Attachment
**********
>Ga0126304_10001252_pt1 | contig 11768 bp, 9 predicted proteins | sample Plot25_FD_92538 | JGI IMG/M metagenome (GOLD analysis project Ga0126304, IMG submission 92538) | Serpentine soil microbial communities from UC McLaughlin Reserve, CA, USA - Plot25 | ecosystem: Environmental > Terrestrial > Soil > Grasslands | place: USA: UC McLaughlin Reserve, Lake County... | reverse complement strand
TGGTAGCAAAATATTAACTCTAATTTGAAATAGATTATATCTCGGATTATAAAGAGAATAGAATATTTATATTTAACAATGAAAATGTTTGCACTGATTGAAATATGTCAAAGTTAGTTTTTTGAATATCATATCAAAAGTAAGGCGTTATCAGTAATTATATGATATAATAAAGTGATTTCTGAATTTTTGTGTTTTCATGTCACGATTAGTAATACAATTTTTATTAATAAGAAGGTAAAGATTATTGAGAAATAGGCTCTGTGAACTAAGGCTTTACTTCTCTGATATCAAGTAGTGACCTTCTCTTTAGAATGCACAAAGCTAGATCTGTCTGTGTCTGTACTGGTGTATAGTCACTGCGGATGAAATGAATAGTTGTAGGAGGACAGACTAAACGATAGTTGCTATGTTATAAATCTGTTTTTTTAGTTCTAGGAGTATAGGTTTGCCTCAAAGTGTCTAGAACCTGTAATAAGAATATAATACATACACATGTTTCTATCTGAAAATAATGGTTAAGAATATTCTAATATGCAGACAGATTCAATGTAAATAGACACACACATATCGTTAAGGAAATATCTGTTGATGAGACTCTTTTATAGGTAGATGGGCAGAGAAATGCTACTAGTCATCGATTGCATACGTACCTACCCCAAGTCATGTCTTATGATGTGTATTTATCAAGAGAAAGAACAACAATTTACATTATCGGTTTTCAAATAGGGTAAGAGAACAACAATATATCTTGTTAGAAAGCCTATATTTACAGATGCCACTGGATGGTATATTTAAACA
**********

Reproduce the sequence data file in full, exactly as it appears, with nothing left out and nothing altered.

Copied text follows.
>Ga0126304_10001252_pt1 | contig 11768 bp, 9 predicted proteins | sample Plot25_FD_92538 | JGI IMG/M metagenome (GOLD analysis project Ga0126304, IMG submission 92538) | Serpentine soil microbial communities from UC McLaughlin Reserve, CA, USA - Plot25 | ecosystem: Environmental > Terrestrial > Soil > Grasslands | place: USA: UC McLaughlin Reserve, Lake County... | reverse complement strand
TGGTAGCAAAATATTAACTCTAATTTGAAATAGATTATATCTCGGATTATAAAGAGAATAGAATATTTATATTTAACAATGAAAATGTTTGCACTGATTGAAATATGTCAAAGTTAGTTTTTTGAATATCATATCAAAAGTAAGGCGTTATCAGTAATTATATGATATAATAAAGTGATTTCTGAATTTTTGTGTTTTCATGTCACGATTAGTAATACAATTTTTATTAATAAGAAGGTAAAGATTATTGAGAAATAGGCTCTGTGAACTAAGGCTTTACTTCTCTGATATCAAGTAGTGACCTTCTCTTTAGAATGCACAAAGCTAGATCTGTCTGTGTCTGTACTGGTGTATAGTCACTGCGGATGAAATGAATAGTTGTAGGAGGACAGACTAAACGATAGTTGCTATGTTATAAATCTGTTTTTTTAGTTCTAGGAGTATAGGTTTGCCTCAAAGTGTCTAGAACCTGTAATAAGAATATAATACATACACATGTTTCTATCTGAAAATAATGGTTAAGAATATTCTAATATGCAGACAGATTCAATGTAAATAGACACACACATATCGTTAAGGAAATATCTGTTGATGAGACTCTTTTATAGGTAGATGGGCAGAGAAATGCTACTAGTCATCGATTGCATACGTACCTACCCCAAGTCATGTCTTATGATGTGTATTTATCAAGAGAAAGAACAACAATTTACATTATCGGTTTTCAAATAGGGTAAGAGAACAACAATATATCTTGTTAGAAAGCCTATATTTACAGATGCCACTGGATGGTATATTTAAACA